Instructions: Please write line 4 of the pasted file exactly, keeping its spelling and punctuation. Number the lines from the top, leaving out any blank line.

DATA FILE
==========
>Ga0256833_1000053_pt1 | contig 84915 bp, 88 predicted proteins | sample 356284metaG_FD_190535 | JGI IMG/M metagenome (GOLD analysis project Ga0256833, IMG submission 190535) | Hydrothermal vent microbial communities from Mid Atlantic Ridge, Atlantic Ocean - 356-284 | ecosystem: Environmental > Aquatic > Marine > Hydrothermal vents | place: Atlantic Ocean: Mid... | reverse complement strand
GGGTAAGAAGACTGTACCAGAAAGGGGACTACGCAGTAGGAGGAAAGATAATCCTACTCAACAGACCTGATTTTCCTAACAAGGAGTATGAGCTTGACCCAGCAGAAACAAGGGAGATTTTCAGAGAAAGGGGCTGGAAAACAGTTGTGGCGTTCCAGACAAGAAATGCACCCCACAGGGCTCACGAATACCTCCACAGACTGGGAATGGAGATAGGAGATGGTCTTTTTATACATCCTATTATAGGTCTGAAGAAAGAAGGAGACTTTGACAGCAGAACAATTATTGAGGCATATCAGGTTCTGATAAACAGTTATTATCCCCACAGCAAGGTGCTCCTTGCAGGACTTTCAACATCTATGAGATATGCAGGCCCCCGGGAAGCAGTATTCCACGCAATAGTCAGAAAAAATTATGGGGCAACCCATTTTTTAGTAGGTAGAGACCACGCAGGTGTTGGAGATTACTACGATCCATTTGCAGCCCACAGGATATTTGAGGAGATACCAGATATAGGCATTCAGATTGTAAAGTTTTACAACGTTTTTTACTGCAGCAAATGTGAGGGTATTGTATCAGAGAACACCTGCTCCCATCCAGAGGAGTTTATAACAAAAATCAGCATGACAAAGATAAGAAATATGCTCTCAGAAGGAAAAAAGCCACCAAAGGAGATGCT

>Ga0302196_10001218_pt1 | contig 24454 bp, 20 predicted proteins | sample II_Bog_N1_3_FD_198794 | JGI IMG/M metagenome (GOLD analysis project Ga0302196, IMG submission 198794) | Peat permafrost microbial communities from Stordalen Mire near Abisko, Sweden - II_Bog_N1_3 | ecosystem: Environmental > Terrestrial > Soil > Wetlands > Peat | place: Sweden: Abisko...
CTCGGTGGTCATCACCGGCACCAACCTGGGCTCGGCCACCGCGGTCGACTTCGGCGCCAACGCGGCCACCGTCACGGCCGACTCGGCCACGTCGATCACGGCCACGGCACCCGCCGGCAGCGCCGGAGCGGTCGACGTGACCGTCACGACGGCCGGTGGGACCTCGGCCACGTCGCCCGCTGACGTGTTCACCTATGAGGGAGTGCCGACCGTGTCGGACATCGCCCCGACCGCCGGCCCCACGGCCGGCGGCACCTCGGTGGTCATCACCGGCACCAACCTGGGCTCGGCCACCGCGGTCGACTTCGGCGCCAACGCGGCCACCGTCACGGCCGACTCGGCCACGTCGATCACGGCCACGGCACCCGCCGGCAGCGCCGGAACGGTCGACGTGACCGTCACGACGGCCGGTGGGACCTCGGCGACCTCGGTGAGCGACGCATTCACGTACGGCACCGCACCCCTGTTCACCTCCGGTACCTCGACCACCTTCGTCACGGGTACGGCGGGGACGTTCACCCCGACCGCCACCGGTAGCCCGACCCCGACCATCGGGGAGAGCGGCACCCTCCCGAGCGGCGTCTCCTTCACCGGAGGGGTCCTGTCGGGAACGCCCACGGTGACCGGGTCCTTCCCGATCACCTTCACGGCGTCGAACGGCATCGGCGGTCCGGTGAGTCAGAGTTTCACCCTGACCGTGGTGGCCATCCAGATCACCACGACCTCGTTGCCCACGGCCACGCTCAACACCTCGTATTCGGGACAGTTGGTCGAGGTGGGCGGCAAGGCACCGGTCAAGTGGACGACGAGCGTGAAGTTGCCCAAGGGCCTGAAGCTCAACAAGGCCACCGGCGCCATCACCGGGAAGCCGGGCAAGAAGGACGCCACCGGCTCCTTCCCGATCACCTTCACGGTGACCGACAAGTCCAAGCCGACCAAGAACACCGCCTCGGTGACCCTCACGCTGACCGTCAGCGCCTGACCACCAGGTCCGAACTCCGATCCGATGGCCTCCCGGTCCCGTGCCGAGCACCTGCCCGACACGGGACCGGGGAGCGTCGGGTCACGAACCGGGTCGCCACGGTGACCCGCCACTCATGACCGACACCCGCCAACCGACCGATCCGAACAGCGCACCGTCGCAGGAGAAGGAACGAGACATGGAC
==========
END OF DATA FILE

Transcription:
CTCGGTGGTCATCACCGGCACCAACCTGGGCTCGGCCACCGCGGTCGACTTCGGCGCCAACGCGGCCACCGTCACGGCCGACTCGGCCACGTCGATCACGGCCACGGCACCCGCCGGCAGCGCCGGAGCGGTCGACGTGACCGTCACGACGGCCGGTGGGACCTCGGCCACGTCGCCCGCTGACGTGTTCACCTATGAGGGAGTGCCGACCGTGTCGGACATCGCCCCGACCGCCGGCCCCACGGCCGGCGGCACCTCGGTGGTCATCACCGGCACCAACCTGGGCTCGGCCACCGCGGTCGACTTCGGCGCCAACGCGGCCACCGTCACGGCCGACTCGGCCACGTCGATCACGGCCACGGCACCCGCCGGCAGCGCCGGAACGGTCGACGTGACCGTCACGACGGCCGGTGGGACCTCGGCGACCTCGGTGAGCGACGCATTCACGTACGGCACCGCACCCCTGTTCACCTCCGGTACCTCGACCACCTTCGTCACGGGTACGGCGGGGACGTTCACCCCGACCGCCACCGGTAGCCCGACCCCGACCATCGGGGAGAGCGGCACCCTCCCGAGCGGCGTCTCCTTCACCGGAGGGGTCCTGTCGGGAACGCCCACGGTGACCGGGTCCTTCCCGATCACCTTCACGGCGTCGAACGGCATCGGCGGTCCGGTGAGTCAGAGTTTCACCCTGACCGTGGTGGCCATCCAGATCACCACGACCTCGTTGCCCACGGCCACGCTCAACACCTCGTATTCGGGACAGTTGGTCGAGGTGGGCGGCAAGGCACCGGTCAAGTGGACGACGAGCGTGAAGTTGCCCAAGGGCCTGAAGCTCAACAAGGCCACCGGCGCCATCACCGGGAAGCCGGGCAAGAAGGACGCCACCGGCTCCTTCCCGATCACCTTCACGGTGACCGACAAGTCCAAGCCGACCAAGAACACCGCCTCGGTGACCCTCACGCTGACCGTCAGCGCCTGACCACCAGGTCCGAACTCCGATCCGATGGCCTCCCGGTCCCGTGCCGAGCACCTGCCCGACACGGGACCGGGGAGCGTCGGGTCACGAACCGGGTCGCCACGGTGACCCGCCACTCATGACCGACACCCGCCAACCGACCGATCCGAACAGCGCACCGTCGCAGGAGAAGGAACGAGACATGGAC